ASX Small Caps Lunch Wrap: How many stolen monkeys does one man really need?
The ASX has opened lower this morning, following a miserable effort on Wall Street in the wake of one US Fed official’s comments and US President Joe Biden’s unexpectedly chaotic State of the Union address.
Elsewhere in the United States, a man accused of stealing two monkeys from the Dallas Zoo in Texas has reportedly admitted to being behind the thefts – and, if released, he would go back to the zoo and steal some more.
Police say 24-year-old Davion Irvin has admitted to jumpinga fence to get onto zoo grounds, cutting the metal mesh of an enclosure and making off with two emperor tamarin monkeys.
According to Irvin, he made use of the Dallas light rail system to travel nearly 25km back to the abandoned house he was using to store the monkeys, along with a number of other animals he had allegedly stolen.
Dallas Police, with the help of the Lancaster Police Department, located the two missing tamarin monkeys from the Dallas Zoo at an abandoned home in Lancaster.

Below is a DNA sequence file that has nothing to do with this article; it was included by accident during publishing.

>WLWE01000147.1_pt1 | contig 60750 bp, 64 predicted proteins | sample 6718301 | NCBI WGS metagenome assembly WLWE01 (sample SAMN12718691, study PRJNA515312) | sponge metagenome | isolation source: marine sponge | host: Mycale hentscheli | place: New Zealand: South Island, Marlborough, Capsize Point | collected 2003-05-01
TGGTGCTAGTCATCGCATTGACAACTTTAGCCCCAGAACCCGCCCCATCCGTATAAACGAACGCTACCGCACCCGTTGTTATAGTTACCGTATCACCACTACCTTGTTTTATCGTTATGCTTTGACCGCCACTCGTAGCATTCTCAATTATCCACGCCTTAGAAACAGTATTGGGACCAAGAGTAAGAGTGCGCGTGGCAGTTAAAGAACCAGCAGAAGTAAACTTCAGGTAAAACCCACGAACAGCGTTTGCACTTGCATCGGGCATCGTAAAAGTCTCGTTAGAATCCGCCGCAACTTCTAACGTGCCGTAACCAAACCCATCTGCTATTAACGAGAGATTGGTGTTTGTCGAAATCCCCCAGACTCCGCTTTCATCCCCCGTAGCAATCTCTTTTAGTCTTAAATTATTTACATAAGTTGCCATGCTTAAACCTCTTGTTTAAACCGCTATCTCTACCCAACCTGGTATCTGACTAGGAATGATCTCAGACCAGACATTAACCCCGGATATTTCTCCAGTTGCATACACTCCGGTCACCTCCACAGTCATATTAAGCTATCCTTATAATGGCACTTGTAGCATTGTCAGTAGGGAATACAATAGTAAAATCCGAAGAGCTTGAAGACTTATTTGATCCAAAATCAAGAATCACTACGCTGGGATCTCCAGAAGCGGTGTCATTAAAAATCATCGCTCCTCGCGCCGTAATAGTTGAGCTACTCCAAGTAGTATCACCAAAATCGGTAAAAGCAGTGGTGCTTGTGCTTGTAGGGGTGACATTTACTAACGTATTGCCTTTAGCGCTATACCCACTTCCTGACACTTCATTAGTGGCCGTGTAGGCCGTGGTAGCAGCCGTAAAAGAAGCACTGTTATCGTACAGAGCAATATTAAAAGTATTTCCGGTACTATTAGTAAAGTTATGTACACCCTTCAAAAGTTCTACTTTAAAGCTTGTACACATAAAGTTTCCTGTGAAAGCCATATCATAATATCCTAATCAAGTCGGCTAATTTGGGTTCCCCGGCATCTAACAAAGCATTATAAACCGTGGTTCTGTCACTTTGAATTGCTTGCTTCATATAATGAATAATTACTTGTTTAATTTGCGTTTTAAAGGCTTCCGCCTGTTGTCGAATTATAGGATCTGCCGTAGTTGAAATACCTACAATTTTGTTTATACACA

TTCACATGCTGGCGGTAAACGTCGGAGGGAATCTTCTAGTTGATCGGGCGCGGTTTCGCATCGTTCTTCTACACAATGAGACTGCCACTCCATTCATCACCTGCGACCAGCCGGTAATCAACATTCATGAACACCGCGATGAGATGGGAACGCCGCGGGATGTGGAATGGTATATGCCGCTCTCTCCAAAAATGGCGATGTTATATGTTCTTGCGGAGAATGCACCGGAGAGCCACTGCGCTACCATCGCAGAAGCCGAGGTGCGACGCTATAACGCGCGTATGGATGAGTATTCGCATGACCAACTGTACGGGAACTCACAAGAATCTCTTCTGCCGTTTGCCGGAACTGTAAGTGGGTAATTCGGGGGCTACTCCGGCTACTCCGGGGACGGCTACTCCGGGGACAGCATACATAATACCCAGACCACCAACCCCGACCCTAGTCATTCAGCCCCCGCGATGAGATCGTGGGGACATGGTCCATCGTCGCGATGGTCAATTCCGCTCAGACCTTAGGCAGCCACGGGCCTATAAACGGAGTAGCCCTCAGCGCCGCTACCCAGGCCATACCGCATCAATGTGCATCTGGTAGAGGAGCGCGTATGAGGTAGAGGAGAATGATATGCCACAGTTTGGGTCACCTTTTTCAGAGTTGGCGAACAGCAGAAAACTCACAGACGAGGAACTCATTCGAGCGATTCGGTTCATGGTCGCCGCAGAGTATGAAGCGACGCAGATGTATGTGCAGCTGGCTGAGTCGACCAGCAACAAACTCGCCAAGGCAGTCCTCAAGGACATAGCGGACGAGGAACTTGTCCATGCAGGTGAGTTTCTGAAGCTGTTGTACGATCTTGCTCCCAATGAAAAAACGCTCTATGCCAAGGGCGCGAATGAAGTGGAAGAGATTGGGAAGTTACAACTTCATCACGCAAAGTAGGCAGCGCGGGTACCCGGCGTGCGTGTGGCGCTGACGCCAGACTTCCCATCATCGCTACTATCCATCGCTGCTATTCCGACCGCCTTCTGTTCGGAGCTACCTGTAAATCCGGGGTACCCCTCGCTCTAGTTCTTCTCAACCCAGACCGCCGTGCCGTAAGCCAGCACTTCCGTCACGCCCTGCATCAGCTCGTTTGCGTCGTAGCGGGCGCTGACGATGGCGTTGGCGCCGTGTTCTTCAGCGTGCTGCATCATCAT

Pictured is one of the animals still inside the closet of the house.
The monkeys have been returned to the zoo. pic.twitter.com/vfWj7aAt3T
— Dallas Police Dept (@DallasPD) February 1, 2023
Inside the home, police say they found “multiple cats and pigeons, in addition to dead feeder fish and fish food that had disappeared from a staff-only area of the zoo”.
Irvin has been charged with six counts of animal cruelty – three for each monkey – and a separate charge for an earlier break-in at the zoo in which a clouded leopard named Nova was set free from her enclosure.
The man was arrested after staff at the Dallas World Aquarium alerted police that a man had been on the premises, asking suspicious questions about animals at the facility.
Aussie markets sank from the moment the bell rang this morning, dropping 0.4% after Wall Street lost ground in a grumbly session overnight, before recovering to -0.3% by mid-morning and just -0.17% by lunch.